Get PJ Media on your Apple

The PJ Tatler

by
Sarah Hoyt

Bio

July 14, 2012 - 1:05 pm
Page 1 of 3  Next ->   View as Single Page

This week I had to go to the DMV to verify my younger son’s residence so he could get his license. Please, don’t explain to me there should be easier ways to do that. It’s how the DMV does things.

I had to do it, I didn’t have to like it. We got there an hour before it opened, and I got up an hour earlier than that to blog, which meant I was uncaffeinated and already in a mood.

My older son also had business at the DMV, so we made a solid family group.

The reason I explain all this is to let you know I was in a situation I’m not used to: out really early and forced into contact with a lot of strangers. As a professional novelist, I can go entire days without trading a word with a stranger.

The experience wasn’t that bad. Having arrived earlier, it took us only an hour to do what we’d come to do, possibly because there were only sixteen people ahead of us.

While waiting to approach the first counter, I sat down next to a blond woman, about my age or ten years on either side (on the down side of forty it becomes hard to tell), a lab technician my older son had engaged in conversation earlier.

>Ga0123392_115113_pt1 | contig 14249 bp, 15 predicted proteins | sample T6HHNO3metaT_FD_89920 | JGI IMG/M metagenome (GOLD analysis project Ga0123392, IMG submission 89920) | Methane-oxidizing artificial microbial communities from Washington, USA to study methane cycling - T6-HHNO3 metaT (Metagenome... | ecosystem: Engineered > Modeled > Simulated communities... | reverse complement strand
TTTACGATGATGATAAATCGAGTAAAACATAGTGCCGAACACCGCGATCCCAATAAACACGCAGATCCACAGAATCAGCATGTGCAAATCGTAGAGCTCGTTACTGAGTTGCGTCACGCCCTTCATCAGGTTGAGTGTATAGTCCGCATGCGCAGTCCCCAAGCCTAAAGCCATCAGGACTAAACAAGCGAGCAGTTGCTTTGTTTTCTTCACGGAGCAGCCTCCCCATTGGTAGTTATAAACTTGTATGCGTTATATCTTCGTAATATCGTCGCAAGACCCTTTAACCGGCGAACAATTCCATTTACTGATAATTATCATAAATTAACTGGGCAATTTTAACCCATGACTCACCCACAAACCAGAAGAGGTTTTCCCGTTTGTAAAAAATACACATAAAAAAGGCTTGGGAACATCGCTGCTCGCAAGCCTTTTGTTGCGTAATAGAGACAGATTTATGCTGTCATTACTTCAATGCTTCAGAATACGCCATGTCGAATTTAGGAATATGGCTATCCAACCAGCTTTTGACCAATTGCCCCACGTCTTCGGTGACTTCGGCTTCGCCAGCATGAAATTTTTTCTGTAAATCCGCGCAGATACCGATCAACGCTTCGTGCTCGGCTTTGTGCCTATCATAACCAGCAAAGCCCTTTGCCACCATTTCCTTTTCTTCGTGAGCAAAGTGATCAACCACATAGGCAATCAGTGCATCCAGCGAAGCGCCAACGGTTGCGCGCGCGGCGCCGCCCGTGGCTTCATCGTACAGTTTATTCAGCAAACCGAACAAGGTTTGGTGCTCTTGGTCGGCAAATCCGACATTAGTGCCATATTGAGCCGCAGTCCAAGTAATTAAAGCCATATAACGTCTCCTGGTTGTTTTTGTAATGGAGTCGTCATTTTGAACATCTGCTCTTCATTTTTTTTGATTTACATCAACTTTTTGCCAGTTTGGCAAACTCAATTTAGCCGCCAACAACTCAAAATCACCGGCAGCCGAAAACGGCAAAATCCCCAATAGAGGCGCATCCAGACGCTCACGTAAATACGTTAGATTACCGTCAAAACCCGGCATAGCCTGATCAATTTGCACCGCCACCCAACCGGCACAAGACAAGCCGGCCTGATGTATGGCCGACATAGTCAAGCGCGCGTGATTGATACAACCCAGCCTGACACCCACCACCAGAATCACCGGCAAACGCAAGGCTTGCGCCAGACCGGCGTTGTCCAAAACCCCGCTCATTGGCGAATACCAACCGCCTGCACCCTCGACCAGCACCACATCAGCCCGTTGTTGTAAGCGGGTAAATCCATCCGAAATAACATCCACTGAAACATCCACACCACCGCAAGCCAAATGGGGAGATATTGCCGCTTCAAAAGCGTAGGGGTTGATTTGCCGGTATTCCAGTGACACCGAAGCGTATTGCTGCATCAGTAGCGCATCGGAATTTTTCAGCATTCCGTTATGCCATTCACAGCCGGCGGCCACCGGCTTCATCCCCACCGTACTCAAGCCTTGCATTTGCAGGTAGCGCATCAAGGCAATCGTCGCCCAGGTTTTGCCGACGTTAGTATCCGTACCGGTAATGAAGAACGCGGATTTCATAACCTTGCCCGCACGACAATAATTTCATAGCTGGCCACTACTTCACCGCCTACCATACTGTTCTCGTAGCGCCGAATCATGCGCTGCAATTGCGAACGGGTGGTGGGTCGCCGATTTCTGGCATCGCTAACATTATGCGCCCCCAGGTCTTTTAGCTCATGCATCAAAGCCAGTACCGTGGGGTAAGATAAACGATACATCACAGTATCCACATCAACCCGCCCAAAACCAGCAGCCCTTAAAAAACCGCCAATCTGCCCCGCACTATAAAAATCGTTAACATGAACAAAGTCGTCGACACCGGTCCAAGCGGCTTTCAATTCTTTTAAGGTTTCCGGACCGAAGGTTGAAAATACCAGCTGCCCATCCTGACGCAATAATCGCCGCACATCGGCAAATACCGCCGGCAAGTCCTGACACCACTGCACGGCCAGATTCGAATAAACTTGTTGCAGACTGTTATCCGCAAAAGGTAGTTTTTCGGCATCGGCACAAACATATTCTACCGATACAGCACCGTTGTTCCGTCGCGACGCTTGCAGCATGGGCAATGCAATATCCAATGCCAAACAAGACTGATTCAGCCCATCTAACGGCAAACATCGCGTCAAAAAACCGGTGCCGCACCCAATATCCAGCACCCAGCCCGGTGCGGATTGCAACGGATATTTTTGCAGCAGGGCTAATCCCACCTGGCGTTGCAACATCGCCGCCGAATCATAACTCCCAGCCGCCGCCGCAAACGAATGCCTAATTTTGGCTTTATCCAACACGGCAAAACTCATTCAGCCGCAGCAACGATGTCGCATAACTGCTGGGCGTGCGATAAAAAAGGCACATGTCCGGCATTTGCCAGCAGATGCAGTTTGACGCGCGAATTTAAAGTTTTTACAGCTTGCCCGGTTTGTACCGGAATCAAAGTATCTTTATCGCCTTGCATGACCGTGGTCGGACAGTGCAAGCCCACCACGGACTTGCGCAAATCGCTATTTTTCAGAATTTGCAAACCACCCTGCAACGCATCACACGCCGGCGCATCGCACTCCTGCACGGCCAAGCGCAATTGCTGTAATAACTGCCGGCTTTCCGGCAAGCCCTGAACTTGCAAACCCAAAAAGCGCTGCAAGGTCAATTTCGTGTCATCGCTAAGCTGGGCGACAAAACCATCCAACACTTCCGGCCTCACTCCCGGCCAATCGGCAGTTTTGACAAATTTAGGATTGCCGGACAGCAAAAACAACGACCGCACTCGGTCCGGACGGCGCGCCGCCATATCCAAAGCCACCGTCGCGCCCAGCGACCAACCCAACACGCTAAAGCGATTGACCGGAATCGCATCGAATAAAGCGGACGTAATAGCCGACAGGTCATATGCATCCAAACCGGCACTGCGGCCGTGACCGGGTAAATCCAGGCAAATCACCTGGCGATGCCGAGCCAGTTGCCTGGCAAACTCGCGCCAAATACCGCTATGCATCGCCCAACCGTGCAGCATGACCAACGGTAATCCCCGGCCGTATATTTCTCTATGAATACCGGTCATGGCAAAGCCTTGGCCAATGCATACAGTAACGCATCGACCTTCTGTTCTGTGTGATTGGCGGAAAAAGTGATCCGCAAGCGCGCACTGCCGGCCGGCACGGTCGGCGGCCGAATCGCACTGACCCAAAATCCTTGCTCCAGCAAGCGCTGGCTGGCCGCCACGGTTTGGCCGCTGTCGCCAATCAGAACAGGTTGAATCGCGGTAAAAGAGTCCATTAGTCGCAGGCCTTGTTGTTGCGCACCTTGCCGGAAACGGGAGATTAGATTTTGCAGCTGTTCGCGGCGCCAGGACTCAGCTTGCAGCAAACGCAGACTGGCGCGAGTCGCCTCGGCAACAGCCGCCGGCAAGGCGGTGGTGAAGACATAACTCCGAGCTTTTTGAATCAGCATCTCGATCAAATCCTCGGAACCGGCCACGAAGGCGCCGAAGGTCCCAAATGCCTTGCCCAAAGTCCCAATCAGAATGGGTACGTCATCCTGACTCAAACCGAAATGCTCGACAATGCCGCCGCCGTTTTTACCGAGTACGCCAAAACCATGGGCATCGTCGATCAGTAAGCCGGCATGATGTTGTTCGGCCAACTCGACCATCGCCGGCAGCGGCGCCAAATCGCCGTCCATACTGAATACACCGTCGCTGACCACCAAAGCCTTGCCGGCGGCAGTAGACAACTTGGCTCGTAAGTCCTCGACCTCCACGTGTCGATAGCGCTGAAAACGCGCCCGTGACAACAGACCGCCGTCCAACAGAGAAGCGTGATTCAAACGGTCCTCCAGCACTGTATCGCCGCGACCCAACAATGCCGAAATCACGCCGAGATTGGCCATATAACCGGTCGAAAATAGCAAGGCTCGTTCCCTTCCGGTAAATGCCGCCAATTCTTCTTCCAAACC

As the boys and I were talking, the usual happened and our “neighbor” asked about my accent. Actually she added a new and odd wrinkle and asked what nationality WE were. (The boys sound so Coloradan they couldn’t be anything else, so this is a little strange.) We answered in unison “American.” This and the fact older son was wearing a stars and stripes tie (yes, he always wears a tie and a button down. He’s rebelling against his boomer professors. Kids these days.) should have given her a clue, but apparently not. So she said “Well, you have an accent,” to me. I stopped fighting it and told her I was born and raised in Portugal.

She said, as people do, that she wished she had an accent. I know this sounds odd but that statement exasperates me, because I can’t answer truthfully “No, you don’t. Total strangers ask personal questions about things like the languages you taught the kids. And they make guesses about you once you reveal your national origin. And they pre-judge your politics. And…” Also “I’ve lived in this country for twenty eight years, longer than I’ve lived anywhere else.”

Click here to view the 165 legacy comments

Comments are closed.